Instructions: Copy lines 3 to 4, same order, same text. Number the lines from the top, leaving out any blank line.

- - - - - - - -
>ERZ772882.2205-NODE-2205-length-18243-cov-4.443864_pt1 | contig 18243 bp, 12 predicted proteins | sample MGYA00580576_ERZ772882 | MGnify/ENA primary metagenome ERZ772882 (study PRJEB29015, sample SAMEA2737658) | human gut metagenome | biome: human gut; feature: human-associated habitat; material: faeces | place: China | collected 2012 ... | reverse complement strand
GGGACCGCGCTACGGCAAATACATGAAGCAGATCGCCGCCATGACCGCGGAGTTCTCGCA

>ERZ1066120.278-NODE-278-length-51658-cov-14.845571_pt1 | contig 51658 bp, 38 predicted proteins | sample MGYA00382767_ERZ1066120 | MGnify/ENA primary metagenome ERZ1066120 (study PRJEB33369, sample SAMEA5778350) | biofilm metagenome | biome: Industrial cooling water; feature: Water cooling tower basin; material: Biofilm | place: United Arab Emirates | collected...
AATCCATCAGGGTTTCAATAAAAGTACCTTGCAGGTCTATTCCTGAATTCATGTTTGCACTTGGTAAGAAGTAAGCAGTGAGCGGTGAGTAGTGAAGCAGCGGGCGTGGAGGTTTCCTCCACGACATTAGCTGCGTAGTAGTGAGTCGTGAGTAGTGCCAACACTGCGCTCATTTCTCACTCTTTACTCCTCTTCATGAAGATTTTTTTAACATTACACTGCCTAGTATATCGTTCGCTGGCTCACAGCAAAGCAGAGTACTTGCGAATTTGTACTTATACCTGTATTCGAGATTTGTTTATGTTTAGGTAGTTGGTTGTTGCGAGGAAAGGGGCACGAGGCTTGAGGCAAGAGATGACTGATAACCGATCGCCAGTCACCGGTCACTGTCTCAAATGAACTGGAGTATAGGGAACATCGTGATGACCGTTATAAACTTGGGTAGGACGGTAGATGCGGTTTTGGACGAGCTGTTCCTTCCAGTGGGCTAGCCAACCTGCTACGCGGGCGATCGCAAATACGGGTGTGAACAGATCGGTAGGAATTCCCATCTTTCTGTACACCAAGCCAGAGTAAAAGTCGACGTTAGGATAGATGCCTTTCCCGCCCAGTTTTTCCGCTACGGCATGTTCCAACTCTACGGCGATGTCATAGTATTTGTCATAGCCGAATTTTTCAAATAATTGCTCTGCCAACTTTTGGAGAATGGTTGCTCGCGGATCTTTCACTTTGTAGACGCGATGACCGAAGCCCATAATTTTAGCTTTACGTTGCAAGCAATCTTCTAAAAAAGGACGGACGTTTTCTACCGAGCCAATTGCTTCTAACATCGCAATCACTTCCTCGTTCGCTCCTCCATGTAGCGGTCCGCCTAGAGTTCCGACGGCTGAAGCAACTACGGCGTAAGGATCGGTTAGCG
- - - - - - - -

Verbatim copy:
>ERZ1066120.278-NODE-278-length-51658-cov-14.845571_pt1 | contig 51658 bp, 38 predicted proteins | sample MGYA00382767_ERZ1066120 | MGnify/ENA primary metagenome ERZ1066120 (study PRJEB33369, sample SAMEA5778350) | biofilm metagenome | biome: Industrial cooling water; feature: Water cooling tower basin; material: Biofilm | place: United Arab Emirates | collected...
AATCCATCAGGGTTTCAATAAAAGTACCTTGCAGGTCTATTCCTGAATTCATGTTTGCACTTGGTAAGAAGTAAGCAGTGAGCGGTGAGTAGTGAAGCAGCGGGCGTGGAGGTTTCCTCCACGACATTAGCTGCGTAGTAGTGAGTCGTGAGTAGTGCCAACACTGCGCTCATTTCTCACTCTTTACTCCTCTTCATGAAGATTTTTTTAACATTACACTGCCTAGTATATCGTTCGCTGGCTCACAGCAAAGCAGAGTACTTGCGAATTTGTACTTATACCTGTATTCGAGATTTGTTTATGTTTAGGTAGTTGGTTGTTGCGAGGAAAGGGGCACGAGGCTTGAGGCAAGAGATGACTGATAACCGATCGCCAGTCACCGGTCACTGTCTCAAATGAACTGGAGTATAGGGAACATCGTGATGACCGTTATAAACTTGGGTAGGACGGTAGATGCGGTTTTGGACGAGCTGTTCCTTCCAGTGGGCTAGCCAACCTGCTACGCGGGCGATCGCAAATACGGGTGTGAACAGATCGGTAGGAATTCCCATCTTTCTGTACACCAAGCCAGAGTAAAAGTCGACGTTAGGATAGATGCCTTTCCCGCCCAGTTTTTCCGCTACGGCATGTTCCAACTCTACGGCGATGTCATAGTATTTGTCATAGCCGAATTTTTCAAATAATTGCTCTGCCAACTTTTGGAGAATGGTTGCTCGCGGATCTTTCACTTTGTAGACGCGATGACCGAAGCCCATAATTTTAGCTTTACGTTGCAAGCAATCTTCTAAAAAAGGACGGACGTTTTCTACCGAGCCAATTGCTTCTAACATCGCAATCACTTCCTCGTTCGCTCCTCCATGTAGCGGTCCGCCTAGAGTTCCGACGGCTGAAGCAACTACGGCGTAAGGATCGGTTAGCG